Tenable was recently named as an Alliance Partner for the JCDC, meaning we will be collaborating with CISA across a range of cybersecurity issues and challenges, to provide strategic insights and operational response acumen. Managing vulnerabilities is essential to secure critical IT infrastructure and the work done by JCDC and CISA promotes the prioritization of network security. Federal agencies across the nation need to adopt initiatives put forth by the JCDC to ensure their networks are protected from vulnerabilities, like the recent Apache Log4J flaw, which has impacted billions of devices worldwide. The JCDC and CISA have been quick to respond and help protect the nation’s infrastructure from this vulnerability, a vital effort, especially given that recent research from Tenable shows that nearly 30% of organizations hadn’t begun scanning for Log4J as of late December.


As cyberattacks become more sophisticated, building collaborative communities between the public and private sectors is crucial to synchronize operations and take preventative measures as a unified front to critical infrastructure threats.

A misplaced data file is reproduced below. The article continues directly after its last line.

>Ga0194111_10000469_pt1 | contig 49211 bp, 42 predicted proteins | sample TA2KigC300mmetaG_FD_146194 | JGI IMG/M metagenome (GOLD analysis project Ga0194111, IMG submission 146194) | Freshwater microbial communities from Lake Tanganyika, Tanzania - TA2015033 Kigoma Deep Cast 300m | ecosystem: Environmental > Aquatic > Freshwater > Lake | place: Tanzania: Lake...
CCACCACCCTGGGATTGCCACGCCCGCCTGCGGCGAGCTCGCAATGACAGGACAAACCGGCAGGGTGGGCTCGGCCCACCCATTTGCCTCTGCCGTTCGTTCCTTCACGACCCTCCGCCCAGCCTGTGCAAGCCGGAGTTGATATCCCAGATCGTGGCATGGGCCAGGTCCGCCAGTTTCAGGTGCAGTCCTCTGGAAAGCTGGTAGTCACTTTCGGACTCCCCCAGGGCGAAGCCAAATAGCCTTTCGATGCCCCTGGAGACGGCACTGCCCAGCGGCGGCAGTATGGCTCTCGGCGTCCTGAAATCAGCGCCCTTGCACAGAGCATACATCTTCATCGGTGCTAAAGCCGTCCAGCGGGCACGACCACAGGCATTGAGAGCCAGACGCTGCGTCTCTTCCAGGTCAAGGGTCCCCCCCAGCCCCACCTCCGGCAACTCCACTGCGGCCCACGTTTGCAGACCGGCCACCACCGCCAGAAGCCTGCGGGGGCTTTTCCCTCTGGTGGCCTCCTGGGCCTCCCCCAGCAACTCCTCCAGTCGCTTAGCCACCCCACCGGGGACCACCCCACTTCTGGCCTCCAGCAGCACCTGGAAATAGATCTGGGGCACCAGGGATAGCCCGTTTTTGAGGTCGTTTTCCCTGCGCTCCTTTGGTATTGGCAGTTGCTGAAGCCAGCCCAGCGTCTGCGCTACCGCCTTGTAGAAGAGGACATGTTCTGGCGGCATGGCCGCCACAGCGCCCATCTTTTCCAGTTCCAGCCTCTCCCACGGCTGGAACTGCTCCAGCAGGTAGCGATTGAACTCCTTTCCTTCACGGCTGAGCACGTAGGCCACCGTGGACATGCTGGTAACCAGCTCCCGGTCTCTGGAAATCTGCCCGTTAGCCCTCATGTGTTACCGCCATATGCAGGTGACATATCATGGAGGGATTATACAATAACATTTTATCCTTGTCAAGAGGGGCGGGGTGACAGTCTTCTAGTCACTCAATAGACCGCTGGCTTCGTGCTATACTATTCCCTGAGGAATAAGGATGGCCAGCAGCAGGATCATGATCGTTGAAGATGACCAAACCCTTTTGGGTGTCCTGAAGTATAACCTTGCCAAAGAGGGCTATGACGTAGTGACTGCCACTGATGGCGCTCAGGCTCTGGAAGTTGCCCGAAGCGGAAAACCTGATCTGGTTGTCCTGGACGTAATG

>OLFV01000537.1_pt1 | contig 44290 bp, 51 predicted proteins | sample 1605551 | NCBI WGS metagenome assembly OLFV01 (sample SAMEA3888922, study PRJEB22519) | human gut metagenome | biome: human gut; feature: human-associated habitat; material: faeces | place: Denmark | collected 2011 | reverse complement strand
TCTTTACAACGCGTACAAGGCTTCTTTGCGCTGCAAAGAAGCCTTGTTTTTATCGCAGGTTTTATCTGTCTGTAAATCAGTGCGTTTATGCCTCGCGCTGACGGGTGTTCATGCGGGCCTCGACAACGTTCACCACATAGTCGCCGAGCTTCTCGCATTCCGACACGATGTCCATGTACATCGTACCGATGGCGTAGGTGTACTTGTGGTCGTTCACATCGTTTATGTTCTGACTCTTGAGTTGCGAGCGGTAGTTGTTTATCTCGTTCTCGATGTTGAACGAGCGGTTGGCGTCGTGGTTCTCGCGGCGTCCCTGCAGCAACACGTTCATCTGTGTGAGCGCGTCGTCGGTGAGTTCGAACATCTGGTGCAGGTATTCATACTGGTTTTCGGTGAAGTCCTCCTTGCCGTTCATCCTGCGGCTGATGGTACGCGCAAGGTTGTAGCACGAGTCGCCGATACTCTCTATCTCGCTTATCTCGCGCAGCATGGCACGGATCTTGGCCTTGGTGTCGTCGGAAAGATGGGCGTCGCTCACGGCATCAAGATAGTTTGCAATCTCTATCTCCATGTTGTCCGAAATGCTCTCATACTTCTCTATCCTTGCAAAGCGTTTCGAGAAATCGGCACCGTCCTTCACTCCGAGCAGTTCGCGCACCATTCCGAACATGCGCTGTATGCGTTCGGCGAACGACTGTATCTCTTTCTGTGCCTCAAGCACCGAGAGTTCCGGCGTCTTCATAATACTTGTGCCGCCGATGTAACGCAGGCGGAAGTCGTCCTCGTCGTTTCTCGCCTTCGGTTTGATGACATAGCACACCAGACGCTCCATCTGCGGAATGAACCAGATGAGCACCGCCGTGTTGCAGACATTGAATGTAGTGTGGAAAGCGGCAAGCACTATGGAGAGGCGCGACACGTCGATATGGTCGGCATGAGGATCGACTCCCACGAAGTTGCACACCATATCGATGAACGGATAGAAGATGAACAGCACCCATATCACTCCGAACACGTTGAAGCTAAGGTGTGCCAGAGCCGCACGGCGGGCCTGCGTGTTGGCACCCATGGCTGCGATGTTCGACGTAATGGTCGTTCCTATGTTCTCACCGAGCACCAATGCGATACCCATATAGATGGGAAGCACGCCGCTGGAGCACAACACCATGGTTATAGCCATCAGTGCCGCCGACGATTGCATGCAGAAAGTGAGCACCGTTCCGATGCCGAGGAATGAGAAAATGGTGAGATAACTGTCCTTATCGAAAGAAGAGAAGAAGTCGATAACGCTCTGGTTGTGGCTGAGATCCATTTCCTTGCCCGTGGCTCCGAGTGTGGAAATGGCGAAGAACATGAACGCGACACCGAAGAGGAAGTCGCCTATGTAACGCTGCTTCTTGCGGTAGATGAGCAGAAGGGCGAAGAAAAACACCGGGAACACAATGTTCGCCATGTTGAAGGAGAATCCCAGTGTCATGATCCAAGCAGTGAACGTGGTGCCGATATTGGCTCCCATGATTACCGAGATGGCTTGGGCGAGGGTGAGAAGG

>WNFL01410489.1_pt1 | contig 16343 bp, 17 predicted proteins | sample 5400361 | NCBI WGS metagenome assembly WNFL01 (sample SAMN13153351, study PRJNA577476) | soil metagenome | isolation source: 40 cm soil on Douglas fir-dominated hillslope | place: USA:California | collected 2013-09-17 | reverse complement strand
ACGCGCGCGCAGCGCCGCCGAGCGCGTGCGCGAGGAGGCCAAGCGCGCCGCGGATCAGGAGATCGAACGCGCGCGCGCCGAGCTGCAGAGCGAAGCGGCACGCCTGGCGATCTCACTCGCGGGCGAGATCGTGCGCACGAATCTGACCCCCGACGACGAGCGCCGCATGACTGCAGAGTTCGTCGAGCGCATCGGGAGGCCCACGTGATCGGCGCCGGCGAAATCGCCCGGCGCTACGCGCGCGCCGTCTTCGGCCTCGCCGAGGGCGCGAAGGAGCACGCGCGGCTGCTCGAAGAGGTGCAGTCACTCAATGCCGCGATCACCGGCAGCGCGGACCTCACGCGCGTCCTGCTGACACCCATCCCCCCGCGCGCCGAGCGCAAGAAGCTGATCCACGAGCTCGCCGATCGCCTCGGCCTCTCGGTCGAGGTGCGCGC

In order to complete many large-scale projects, the expertise and technology from private-sector entities, as well as the resource support and convening power of global governments, are what permit public-sector proposals to come to fruition.

Learn More

Log4Shell: 5 Steps The OT Community Should Take Right Now
CISA’s Binding Operational Directive on Managing Unacceptable Risk Vulnerabilities in Federal Enterprises Is Key to Stopping Federal Cyberattacks
Unpacking the U.S. National Security Memorandum on Improving Cybersecurity for Critical Infrastructure